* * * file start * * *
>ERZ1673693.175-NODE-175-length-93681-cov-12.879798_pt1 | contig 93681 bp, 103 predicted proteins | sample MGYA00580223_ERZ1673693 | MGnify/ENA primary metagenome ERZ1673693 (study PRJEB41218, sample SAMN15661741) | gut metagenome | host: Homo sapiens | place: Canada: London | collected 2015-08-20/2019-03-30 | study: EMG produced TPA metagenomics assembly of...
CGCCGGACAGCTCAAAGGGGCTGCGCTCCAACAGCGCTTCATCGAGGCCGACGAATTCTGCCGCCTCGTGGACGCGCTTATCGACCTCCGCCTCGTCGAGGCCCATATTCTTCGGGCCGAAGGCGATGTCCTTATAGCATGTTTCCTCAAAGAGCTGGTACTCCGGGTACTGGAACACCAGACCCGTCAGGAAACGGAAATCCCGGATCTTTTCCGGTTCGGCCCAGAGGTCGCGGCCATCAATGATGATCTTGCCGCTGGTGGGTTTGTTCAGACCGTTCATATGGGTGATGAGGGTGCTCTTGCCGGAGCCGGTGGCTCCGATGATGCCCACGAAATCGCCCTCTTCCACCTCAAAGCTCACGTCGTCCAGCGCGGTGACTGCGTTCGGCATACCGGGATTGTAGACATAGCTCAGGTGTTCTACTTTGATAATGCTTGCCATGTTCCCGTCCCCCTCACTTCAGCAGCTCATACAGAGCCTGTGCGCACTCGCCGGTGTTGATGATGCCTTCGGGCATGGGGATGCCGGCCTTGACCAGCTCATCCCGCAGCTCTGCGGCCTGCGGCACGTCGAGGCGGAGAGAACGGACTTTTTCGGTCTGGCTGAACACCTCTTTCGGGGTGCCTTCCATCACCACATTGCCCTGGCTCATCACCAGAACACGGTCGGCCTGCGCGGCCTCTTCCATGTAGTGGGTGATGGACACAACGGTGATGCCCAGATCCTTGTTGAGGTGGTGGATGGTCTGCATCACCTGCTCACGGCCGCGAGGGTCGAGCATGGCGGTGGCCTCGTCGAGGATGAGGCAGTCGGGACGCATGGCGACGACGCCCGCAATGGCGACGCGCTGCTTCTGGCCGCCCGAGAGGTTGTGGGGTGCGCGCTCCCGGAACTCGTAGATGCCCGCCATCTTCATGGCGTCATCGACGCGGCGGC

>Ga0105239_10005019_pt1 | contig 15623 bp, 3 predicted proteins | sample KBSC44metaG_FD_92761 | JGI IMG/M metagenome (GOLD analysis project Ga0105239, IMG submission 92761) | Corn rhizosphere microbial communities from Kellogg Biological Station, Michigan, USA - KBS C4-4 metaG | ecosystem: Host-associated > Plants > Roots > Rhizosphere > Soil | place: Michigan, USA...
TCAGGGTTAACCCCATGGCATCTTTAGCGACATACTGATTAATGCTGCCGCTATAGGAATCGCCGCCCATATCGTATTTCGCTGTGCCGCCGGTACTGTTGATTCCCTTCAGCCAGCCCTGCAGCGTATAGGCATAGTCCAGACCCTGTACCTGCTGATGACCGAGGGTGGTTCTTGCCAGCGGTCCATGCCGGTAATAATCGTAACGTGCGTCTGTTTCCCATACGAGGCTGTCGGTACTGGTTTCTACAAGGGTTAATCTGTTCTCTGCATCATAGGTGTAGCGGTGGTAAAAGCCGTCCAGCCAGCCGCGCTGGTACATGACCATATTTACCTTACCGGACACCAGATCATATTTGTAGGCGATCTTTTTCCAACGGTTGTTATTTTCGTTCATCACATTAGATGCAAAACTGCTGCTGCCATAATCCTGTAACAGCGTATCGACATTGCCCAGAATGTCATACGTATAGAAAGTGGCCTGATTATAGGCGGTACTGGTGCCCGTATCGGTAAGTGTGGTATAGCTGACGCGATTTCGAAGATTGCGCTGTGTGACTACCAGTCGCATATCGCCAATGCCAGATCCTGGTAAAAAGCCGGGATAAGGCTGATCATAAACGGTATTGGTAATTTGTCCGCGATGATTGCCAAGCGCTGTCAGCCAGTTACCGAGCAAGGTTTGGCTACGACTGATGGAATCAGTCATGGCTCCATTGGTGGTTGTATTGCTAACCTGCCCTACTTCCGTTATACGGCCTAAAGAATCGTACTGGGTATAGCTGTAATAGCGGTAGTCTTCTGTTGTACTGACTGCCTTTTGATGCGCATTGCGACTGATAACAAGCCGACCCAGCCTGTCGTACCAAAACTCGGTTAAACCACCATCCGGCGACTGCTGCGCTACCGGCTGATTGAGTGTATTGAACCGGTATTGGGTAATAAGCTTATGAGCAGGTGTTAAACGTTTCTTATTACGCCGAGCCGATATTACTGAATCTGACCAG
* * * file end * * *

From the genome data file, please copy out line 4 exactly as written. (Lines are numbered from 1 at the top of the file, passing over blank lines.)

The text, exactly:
TCAGGGTTAACCCCATGGCATCTTTAGCGACATACTGATTAATGCTGCCGCTATAGGAATCGCCGCCCATATCGTATTTCGCTGTGCCGCCGGTACTGTTGATTCCCTTCAGCCAGCCCTGCAGCGTATAGGCATAGTCCAGACCCTGTACCTGCTGATGACCGAGGGTGGTTCTTGCCAGCGGTCCATGCCGGTAATAATCGTAACGTGCGTCTGTTTCCCATACGAGGCTGTCGGTACTGGTTTCTACAAGGGTTAATCTGTTCTCTGCATCATAGGTGTAGCGGTGGTAAAAGCCGTCCAGCCAGCCGCGCTGGTACATGACCATATTTACCTTACCGGACACCAGATCATATTTGTAGGCGATCTTTTTCCAACGGTTGTTATTTTCGTTCATCACATTAGATGCAAAACTGCTGCTGCCATAATCCTGTAACAGCGTATCGACATTGCCCAGAATGTCATACGTATAGAAAGTGGCCTGATTATAGGCGGTACTGGTGCCCGTATCGGTAAGTGTGGTATAGCTGACGCGATTTCGAAGATTGCGCTGTGTGACTACCAGTCGCATATCGCCAATGCCAGATCCTGGTAAAAAGCCGGGATAAGGCTGATCATAAACGGTATTGGTAATTTGTCCGCGATGATTGCCAAGCGCTGTCAGCCAGTTACCGAGCAAGGTTTGGCTACGACTGATGGAATCAGTCATGGCTCCATTGGTGGTTGTATTGCTAACCTGCCCTACTTCCGTTATACGGCCTAAAGAATCGTACTGGGTATAGCTGTAATAGCGGTAGTCTTCTGTTGTACTGACTGCCTTTTGATGCGCATTGCGACTGATAACAAGCCGACCCAGCCTGTCGTACCAAAACTCGGTTAAACCACCATCCGGCGACTGCTGCGCTACCGGCTGATTGAGTGTATTGAACCGGTATTGGGTAATAAGCTTATGAGCAGGTGTTAAACGTTTCTTATTACGCCGAGCCGATATTACTGAATCTGACCAG